Set on a stretch of formerly disused waterfront near the city's central business district, the three skyscrapers provide a new financial services hub for Barangaroo.
Each of RSHP's towers are divided up into three stacked sections. These segments have two curved and two straight sides that create oblong floorplans within.
The three blocks are positioned on a radial geometry that contrasts the existing gridded urban plan. This positioning aims to maximise sunlight and views of the city's western harbour.
Red and yellow filigreed fins project away from the facades to shield the glazing from too much direct sunlight.
"Sydney is one of the most magnificent port cities in the world, but historically the city has never reached the waterfront," said studio founder Richard Rogers.
"One of the main aims of this project was to extend the CBD down to the waterfront, creating a new district of work and leisure, with 50 per cent open space," he continued. "Since the towers have been built, the area has been teeming with people, life and vitality, showing that this was absolutely the right response to the area."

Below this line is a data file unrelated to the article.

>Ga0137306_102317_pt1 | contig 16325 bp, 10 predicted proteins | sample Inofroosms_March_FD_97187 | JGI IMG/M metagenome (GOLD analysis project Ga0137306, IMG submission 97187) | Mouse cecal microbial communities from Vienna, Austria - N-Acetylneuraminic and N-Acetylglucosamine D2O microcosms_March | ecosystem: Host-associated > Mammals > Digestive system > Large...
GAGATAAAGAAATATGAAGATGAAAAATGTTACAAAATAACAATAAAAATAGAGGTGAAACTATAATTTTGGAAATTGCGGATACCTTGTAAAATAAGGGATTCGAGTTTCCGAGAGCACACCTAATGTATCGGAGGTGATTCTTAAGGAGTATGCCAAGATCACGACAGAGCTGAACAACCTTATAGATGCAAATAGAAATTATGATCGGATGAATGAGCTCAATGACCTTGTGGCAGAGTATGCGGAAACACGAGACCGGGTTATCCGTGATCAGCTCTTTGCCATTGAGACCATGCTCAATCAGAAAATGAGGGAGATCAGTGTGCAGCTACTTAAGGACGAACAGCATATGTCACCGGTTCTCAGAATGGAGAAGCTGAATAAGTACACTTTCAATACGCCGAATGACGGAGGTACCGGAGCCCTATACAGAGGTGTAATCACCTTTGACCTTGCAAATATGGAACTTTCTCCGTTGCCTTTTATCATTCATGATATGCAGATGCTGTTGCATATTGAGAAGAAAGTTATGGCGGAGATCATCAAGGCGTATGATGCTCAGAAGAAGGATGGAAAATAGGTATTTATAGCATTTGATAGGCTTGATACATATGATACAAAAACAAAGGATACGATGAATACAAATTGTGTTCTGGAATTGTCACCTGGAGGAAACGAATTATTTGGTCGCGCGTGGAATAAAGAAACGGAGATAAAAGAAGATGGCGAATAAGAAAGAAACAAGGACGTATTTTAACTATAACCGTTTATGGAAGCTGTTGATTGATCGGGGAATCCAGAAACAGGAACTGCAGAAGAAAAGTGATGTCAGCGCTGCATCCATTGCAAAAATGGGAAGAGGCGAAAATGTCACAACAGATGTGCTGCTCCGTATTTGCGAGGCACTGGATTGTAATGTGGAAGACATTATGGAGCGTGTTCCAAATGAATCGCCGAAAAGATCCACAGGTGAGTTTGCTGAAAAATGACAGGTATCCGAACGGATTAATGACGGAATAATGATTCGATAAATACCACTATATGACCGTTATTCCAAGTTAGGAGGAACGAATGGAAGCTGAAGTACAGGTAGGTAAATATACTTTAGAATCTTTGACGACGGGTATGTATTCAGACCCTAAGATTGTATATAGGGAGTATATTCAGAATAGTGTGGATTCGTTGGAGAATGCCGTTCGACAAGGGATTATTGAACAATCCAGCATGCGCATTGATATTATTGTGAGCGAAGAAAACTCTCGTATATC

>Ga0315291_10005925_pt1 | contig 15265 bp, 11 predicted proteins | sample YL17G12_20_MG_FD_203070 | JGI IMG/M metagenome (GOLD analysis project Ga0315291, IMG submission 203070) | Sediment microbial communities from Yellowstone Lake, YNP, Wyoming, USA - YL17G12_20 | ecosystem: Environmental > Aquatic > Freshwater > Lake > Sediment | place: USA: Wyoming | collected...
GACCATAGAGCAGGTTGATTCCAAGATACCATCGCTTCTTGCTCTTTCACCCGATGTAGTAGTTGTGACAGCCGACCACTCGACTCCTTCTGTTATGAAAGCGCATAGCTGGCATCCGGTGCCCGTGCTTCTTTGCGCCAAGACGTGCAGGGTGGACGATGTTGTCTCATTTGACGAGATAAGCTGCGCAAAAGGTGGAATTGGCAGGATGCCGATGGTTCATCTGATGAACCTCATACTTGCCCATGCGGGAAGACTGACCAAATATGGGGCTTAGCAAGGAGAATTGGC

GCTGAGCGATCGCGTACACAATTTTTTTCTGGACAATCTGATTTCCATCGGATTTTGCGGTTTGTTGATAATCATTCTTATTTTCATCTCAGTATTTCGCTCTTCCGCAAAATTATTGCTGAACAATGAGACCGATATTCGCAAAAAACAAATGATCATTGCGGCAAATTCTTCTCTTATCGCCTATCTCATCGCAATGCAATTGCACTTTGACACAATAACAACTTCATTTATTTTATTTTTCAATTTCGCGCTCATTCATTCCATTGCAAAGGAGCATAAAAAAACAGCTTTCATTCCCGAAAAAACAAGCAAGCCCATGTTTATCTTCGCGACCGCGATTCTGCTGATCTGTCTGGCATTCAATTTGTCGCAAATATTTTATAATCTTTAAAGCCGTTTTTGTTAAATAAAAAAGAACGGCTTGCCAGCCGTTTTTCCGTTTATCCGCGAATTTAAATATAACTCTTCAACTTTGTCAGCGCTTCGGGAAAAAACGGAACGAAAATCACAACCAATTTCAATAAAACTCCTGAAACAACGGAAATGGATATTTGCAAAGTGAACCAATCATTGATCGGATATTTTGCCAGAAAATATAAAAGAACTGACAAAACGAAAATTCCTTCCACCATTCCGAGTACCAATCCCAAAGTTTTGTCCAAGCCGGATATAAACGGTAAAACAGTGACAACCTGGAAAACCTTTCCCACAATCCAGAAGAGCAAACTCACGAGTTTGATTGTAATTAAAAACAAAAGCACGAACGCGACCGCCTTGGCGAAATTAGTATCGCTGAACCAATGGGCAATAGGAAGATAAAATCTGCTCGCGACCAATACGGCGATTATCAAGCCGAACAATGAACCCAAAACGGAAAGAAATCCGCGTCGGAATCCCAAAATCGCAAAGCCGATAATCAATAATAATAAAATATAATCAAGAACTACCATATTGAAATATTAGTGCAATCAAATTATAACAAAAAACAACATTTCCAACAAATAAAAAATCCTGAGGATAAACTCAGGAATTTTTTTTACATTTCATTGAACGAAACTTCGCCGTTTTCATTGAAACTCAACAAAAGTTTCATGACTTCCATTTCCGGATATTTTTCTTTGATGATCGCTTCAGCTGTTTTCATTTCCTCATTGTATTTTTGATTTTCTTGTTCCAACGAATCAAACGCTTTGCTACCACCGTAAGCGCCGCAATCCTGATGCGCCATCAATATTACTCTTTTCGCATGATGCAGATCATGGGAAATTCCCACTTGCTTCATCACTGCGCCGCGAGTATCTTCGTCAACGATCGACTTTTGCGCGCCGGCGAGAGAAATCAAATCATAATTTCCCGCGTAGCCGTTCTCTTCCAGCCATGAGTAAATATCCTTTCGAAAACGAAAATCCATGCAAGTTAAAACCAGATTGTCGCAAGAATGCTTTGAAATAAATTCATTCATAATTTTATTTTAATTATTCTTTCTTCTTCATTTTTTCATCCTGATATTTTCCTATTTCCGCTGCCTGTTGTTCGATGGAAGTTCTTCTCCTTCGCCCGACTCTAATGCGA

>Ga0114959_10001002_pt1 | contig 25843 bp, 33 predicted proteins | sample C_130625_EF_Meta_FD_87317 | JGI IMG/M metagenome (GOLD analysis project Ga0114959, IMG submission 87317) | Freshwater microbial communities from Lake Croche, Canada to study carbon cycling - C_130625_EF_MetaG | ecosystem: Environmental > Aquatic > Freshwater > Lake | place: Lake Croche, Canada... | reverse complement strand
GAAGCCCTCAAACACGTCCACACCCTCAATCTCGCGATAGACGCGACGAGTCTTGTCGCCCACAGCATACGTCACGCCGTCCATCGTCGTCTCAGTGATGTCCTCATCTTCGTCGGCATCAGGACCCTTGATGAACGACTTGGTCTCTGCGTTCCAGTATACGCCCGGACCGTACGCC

Collectively the towers provide 300,000 square metres of office space for 23,000 workers. Each of the 2,500-square-metre floorplates is designed to give tenants the flexibility to create individual offices. Occupants include the site's developer Lendlease, Gilbert + Tobin lawyers, HSBC bank and auditor KPMG.
Glazed lobbies at the base of each are intended to give the towers a more human scale at street level. The large windows also ensure the entrances are adequately lit and ventilated.
"We designed the towers and their surrounding streetscape and waterfront holistically, and have worked to ensure the delivery lives up to that high standard, retaining and enhancing the core place-making concepts that set them apart years ago," said partner Ivan Harbour.
The development makes use of solar panels, rainwater retention and recycling, and an underground bicycle storage to help it achieve a 6-star Green Star rating.
Rogers Stirk Harbour + Partners, which moved into new offices inside its Leadenhall building earlier this year, recently completed a £160 million cancer treatment centre in central London and a prefabricated housing development in the south of the capital.
Photography is by Brett Boardman unless otherwise stated.